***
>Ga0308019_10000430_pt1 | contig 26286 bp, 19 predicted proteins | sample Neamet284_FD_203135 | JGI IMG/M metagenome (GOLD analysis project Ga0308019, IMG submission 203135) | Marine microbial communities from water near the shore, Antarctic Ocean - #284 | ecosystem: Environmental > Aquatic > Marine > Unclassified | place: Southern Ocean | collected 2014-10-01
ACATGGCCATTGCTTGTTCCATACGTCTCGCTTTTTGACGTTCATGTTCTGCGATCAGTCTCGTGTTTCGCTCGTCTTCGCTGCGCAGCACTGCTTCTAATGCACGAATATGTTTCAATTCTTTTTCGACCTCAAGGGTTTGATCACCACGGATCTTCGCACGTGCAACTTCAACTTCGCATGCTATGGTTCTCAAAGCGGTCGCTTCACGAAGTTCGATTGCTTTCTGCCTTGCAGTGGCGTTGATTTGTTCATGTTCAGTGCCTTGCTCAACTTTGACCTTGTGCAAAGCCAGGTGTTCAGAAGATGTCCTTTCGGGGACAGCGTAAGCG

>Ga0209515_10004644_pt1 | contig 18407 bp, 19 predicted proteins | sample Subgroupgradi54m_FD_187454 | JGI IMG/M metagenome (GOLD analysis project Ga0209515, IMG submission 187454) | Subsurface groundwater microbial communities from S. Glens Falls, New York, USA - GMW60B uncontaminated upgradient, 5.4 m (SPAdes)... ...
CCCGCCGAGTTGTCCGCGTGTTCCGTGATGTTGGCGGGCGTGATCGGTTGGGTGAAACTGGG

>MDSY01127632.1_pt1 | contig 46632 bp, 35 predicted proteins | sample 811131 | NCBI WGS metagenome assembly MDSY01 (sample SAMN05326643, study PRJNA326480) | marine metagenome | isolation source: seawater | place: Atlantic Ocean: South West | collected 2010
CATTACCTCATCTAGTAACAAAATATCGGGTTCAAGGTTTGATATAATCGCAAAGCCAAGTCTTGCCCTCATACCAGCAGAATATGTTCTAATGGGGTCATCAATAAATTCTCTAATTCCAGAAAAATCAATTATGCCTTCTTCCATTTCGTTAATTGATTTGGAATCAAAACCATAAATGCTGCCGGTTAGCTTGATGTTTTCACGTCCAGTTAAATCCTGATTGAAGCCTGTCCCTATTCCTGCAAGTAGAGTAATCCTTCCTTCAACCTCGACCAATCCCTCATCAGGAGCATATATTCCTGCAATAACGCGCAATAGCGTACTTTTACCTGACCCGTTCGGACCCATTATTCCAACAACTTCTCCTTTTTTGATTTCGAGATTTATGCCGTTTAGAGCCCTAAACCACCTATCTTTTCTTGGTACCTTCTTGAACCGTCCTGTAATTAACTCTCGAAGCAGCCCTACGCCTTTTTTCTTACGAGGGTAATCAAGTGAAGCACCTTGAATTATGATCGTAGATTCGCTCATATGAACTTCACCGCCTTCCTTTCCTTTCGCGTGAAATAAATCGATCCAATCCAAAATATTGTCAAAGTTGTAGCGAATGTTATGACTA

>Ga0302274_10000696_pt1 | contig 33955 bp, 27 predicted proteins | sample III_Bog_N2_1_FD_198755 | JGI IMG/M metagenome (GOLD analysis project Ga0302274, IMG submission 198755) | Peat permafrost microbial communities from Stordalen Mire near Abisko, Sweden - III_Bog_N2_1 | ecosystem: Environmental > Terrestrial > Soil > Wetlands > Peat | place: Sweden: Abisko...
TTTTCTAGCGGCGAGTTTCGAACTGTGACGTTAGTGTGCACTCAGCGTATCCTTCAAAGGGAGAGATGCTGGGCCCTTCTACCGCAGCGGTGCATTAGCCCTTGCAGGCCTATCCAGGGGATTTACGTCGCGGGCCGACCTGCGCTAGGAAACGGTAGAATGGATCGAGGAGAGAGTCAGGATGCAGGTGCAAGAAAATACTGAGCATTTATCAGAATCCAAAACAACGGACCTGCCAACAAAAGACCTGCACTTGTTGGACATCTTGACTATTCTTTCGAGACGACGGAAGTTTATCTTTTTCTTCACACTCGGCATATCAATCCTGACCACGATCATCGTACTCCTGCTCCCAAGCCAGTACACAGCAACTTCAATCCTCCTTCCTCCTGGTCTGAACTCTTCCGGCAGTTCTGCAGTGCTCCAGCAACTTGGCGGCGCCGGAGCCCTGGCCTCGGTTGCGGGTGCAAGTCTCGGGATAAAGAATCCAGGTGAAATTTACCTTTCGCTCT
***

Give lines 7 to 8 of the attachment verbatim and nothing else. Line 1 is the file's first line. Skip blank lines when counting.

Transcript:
>Ga0302274_10000696_pt1 | contig 33955 bp, 27 predicted proteins | sample III_Bog_N2_1_FD_198755 | JGI IMG/M metagenome (GOLD analysis project Ga0302274, IMG submission 198755) | Peat permafrost microbial communities from Stordalen Mire near Abisko, Sweden - III_Bog_N2_1 | ecosystem: Environmental > Terrestrial > Soil > Wetlands > Peat | place: Sweden: Abisko...
TTTTCTAGCGGCGAGTTTCGAACTGTGACGTTAGTGTGCACTCAGCGTATCCTTCAAAGGGAGAGATGCTGGGCCCTTCTACCGCAGCGGTGCATTAGCCCTTGCAGGCCTATCCAGGGGATTTACGTCGCGGGCCGACCTGCGCTAGGAAACGGTAGAATGGATCGAGGAGAGAGTCAGGATGCAGGTGCAAGAAAATACTGAGCATTTATCAGAATCCAAAACAACGGACCTGCCAACAAAAGACCTGCACTTGTTGGACATCTTGACTATTCTTTCGAGACGACGGAAGTTTATCTTTTTCTTCACACTCGGCATATCAATCCTGACCACGATCATCGTACTCCTGCTCCCAAGCCAGTACACAGCAACTTCAATCCTCCTTCCTCCTGGTCTGAACTCTTCCGGCAGTTCTGCAGTGCTCCAGCAACTTGGCGGCGCCGGAGCCCTGGCCTCGGTTGCGGGTGCAAGTCTCGGGATAAAGAATCCAGGTGAAATTTACCTTTCGCTCT